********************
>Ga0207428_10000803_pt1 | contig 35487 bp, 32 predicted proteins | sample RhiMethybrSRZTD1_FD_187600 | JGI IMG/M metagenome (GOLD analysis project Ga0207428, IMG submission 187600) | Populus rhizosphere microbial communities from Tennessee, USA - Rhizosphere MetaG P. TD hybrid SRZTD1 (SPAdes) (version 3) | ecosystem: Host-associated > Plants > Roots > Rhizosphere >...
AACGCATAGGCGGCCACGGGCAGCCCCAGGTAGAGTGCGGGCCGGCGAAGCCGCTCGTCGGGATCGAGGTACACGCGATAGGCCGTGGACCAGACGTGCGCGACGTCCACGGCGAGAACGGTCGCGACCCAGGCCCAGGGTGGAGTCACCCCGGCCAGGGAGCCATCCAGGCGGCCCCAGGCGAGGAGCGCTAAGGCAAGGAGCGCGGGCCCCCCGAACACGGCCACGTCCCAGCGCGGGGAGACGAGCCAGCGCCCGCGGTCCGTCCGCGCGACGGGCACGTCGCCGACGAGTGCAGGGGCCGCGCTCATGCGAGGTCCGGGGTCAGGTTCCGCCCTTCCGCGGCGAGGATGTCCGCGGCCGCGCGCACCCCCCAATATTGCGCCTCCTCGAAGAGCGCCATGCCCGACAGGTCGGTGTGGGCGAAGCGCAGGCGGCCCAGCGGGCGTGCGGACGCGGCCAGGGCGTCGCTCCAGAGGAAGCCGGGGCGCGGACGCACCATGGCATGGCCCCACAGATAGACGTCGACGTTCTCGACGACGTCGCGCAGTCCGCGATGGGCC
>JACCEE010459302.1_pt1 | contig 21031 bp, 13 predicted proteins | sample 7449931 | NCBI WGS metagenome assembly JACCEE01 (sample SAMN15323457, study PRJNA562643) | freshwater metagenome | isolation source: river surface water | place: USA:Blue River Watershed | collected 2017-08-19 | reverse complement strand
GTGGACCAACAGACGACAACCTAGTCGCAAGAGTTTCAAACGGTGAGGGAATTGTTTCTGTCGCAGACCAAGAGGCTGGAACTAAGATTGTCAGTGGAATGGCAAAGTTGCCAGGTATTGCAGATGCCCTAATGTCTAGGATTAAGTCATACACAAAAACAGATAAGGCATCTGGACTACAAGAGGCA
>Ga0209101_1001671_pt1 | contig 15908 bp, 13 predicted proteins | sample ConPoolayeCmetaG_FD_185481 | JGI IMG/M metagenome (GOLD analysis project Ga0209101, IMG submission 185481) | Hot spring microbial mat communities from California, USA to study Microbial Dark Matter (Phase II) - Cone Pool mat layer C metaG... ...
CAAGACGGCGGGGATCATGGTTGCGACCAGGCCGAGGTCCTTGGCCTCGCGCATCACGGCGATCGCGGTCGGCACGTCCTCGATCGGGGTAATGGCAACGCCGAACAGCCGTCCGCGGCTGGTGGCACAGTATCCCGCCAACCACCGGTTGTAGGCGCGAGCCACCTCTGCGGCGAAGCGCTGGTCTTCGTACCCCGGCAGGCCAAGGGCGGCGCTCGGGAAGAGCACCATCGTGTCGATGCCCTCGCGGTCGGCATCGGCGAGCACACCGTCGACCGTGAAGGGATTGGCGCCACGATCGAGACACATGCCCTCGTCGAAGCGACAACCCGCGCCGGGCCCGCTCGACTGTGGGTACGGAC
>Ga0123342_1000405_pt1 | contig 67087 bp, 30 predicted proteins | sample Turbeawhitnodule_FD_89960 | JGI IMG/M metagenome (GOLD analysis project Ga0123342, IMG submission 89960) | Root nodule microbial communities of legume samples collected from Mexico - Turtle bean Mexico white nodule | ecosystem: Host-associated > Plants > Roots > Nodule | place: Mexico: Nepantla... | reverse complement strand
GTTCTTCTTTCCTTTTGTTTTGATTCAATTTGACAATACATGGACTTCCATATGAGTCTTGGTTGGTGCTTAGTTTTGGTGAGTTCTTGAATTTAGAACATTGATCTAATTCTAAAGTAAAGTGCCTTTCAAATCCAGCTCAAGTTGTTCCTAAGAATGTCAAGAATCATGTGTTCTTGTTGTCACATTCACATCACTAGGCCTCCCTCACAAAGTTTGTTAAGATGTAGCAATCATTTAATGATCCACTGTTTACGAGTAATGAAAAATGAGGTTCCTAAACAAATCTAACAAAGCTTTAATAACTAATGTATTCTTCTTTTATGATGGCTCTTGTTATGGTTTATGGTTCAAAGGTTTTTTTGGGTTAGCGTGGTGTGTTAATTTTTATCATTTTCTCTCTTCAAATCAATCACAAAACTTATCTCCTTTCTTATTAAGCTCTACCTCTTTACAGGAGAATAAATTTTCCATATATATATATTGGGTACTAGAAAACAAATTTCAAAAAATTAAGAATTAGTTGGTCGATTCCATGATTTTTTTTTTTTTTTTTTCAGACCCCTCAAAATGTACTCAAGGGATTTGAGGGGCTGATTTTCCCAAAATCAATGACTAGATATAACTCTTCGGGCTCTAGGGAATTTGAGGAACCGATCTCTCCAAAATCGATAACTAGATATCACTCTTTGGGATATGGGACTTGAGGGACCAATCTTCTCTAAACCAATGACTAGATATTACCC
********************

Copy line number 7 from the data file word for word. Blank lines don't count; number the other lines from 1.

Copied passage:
>Ga0123342_1000405_pt1 | contig 67087 bp, 30 predicted proteins | sample Turbeawhitnodule_FD_89960 | JGI IMG/M metagenome (GOLD analysis project Ga0123342, IMG submission 89960) | Root nodule microbial communities of legume samples collected from Mexico - Turtle bean Mexico white nodule | ecosystem: Host-associated > Plants > Roots > Nodule | place: Mexico: Nepantla... | reverse complement strand